Wynn: We have been married for 25 years, and we’re on our 5th house – we’ve renovated 4 (big and small renovations) and straight-up built one home on an empty lot. Building is far easier – you usually have an architect (like Allyson) and a builder to hold your hand, and things go much more smoothly because they can be project managers. Renovation is another beast entirely; I don’t care how small a renovation is, it’s going to involve an unpleasant surprise. No matter what you’re doing, however, the keys are: (1) plan ahead, (2) be flexible, (3) always budget about 30% more than you think you’ll need, and (4) know your limits and don’t be afraid to call in a professional. Make sure you know the time lag for ordering your materials (everything from drywall to cabinets to appliances), and get that done before you think you’ll need them. Also, when you encounter a curve-ball (and you will) be flexible enough to either change plans or find a work-around; this is where that extra money comes in handy, too. Finally, you should know your limits and, for the love of all that is holy, call a professional for critical items. We never (and I mean never!) try to do the key systems ourselves – major electrical, major plumbing, and structural framing are things we just won’t do because a mistake on those will kill the house (and maybe you). I find that if we just do those 4 things, we argue far less during renovations, and things are much smoother.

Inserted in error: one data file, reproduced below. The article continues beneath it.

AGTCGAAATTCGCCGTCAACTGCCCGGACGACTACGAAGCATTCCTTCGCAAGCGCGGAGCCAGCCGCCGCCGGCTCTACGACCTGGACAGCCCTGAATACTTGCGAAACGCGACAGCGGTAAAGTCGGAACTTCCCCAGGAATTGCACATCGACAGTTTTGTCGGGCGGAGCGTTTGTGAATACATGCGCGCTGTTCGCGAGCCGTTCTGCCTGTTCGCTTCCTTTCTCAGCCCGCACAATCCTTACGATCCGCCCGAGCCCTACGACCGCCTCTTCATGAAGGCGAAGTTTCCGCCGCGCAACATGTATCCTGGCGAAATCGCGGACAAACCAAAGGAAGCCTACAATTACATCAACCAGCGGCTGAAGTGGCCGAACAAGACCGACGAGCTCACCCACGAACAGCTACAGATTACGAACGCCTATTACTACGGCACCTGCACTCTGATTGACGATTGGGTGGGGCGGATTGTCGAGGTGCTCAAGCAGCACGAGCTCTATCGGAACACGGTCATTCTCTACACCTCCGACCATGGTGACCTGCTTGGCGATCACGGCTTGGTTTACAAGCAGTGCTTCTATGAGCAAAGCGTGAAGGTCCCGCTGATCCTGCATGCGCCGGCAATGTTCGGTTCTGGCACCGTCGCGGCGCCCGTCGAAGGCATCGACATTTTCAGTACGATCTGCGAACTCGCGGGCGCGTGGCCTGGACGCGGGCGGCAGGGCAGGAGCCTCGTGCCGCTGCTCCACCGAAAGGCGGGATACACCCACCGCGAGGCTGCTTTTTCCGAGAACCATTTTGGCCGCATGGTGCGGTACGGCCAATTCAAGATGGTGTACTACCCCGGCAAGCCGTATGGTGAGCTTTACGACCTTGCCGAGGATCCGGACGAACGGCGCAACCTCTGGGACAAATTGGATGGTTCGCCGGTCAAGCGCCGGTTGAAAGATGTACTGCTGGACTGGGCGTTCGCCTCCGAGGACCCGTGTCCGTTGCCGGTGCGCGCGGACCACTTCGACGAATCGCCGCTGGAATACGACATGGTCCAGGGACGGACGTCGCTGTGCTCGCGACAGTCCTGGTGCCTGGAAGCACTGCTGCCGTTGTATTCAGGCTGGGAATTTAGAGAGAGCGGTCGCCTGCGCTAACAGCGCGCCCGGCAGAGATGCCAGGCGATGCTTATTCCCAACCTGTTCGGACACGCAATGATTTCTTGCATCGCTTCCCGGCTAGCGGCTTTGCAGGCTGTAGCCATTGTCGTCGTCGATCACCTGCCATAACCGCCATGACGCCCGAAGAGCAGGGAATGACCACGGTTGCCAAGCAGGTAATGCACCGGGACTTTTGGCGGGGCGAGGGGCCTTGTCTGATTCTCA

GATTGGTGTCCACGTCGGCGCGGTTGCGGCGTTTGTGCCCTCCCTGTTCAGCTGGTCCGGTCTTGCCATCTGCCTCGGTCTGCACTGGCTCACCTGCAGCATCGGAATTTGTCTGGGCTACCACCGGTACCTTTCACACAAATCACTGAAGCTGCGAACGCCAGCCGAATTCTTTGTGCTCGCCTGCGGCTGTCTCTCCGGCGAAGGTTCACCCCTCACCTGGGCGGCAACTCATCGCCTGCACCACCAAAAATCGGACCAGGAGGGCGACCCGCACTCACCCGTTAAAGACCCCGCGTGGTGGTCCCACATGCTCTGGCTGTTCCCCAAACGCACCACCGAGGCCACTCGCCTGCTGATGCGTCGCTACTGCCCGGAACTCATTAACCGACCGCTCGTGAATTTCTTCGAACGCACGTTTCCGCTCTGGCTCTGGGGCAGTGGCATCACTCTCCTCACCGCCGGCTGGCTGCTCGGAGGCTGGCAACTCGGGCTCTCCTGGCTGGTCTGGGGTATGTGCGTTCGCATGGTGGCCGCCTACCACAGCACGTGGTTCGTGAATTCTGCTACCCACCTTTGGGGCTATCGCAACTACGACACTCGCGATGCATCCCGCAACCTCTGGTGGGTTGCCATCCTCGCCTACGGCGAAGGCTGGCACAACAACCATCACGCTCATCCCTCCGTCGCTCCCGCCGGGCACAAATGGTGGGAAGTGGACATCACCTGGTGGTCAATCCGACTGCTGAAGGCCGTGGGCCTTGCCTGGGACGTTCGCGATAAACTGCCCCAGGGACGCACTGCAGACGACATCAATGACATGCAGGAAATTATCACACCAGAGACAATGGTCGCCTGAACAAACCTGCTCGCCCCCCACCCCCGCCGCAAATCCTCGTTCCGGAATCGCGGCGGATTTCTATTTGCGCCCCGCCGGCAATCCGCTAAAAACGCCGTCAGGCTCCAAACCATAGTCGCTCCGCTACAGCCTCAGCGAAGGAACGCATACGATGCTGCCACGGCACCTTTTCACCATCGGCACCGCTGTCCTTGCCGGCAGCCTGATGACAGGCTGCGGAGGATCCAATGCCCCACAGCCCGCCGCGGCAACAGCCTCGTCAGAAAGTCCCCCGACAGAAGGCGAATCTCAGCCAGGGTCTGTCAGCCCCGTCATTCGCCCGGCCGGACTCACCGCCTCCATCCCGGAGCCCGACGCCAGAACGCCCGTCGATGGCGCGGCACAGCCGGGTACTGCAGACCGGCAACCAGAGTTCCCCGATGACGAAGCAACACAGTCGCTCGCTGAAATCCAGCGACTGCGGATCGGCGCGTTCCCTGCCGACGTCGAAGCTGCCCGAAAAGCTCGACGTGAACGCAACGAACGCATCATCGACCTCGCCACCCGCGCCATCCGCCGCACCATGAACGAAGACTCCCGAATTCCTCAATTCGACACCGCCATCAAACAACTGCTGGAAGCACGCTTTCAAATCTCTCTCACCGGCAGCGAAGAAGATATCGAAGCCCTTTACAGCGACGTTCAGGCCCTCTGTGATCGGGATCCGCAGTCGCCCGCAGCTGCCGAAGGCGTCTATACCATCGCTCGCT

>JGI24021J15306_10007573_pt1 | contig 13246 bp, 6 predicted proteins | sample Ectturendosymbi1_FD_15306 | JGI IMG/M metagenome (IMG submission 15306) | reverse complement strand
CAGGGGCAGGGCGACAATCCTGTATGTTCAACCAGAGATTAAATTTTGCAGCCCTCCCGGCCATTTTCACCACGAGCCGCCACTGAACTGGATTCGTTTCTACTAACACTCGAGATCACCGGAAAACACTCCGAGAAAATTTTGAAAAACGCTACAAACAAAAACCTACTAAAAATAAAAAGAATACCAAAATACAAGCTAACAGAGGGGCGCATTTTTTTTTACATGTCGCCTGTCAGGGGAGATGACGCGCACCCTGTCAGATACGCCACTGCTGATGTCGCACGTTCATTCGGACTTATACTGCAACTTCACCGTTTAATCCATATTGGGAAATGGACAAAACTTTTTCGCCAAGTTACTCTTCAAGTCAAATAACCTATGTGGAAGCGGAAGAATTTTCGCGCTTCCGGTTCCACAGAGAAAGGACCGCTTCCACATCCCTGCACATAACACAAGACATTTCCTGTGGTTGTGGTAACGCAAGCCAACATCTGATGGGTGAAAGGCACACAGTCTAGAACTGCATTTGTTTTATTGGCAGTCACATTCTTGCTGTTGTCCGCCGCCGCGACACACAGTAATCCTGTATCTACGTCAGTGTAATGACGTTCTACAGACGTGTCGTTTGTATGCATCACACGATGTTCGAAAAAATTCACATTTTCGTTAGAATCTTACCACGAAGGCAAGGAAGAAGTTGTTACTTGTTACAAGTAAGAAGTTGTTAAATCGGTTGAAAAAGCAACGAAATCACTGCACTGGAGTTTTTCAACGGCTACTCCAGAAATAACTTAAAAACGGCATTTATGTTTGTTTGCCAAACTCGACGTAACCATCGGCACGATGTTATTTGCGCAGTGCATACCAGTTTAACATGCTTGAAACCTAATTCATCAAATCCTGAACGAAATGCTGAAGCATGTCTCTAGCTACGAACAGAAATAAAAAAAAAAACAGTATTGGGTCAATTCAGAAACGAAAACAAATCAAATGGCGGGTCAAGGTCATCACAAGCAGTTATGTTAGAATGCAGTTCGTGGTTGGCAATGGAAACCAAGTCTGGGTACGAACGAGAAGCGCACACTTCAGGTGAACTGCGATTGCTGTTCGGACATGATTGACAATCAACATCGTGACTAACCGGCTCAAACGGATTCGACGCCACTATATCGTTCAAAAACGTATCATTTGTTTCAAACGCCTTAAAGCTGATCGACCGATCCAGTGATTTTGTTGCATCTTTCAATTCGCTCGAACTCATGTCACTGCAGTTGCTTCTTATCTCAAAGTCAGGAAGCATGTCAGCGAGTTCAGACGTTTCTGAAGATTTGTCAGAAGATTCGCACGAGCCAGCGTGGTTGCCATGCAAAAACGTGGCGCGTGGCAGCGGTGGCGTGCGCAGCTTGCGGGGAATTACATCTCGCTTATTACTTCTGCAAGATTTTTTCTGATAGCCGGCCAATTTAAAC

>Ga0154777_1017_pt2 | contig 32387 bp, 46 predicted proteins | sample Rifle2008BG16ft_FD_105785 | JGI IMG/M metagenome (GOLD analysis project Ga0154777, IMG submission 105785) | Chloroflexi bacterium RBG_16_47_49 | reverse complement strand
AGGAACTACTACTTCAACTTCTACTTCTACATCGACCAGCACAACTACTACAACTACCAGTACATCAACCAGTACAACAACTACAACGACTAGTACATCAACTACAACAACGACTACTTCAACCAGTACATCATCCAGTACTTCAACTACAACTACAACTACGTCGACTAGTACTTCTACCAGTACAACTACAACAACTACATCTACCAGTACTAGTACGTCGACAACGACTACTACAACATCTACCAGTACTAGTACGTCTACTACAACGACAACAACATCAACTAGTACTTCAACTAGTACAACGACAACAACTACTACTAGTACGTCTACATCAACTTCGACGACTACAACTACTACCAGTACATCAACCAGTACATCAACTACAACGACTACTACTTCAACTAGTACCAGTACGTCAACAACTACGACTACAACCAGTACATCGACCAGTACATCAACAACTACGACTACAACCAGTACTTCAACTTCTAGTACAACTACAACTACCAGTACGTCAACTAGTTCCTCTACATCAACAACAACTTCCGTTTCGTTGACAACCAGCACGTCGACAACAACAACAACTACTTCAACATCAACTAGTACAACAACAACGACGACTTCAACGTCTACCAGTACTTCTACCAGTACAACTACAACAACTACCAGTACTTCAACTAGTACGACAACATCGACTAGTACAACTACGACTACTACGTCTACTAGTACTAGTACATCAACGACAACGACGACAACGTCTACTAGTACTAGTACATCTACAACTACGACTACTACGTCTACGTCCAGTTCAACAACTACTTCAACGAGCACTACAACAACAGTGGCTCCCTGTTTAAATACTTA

James: Never do a mission critical project on your own. Electrical circuits loads and proper wires, HVAC, waste plumbing (hate to see things mysteriously roll uphill). If it is a major project, make sure you have an expert in your corner. As for the timeline, always add a bit of cushion. Also, MAKE sure that you have the material already purchased and delivered. There is nothing as mean as a wife after you demo the kitchen cabinets only to find that the new ones are seriously delayed. Know your limits, I am terrible at drywall and getting that perfect invisible seam.

What has been your favorite project to tackle?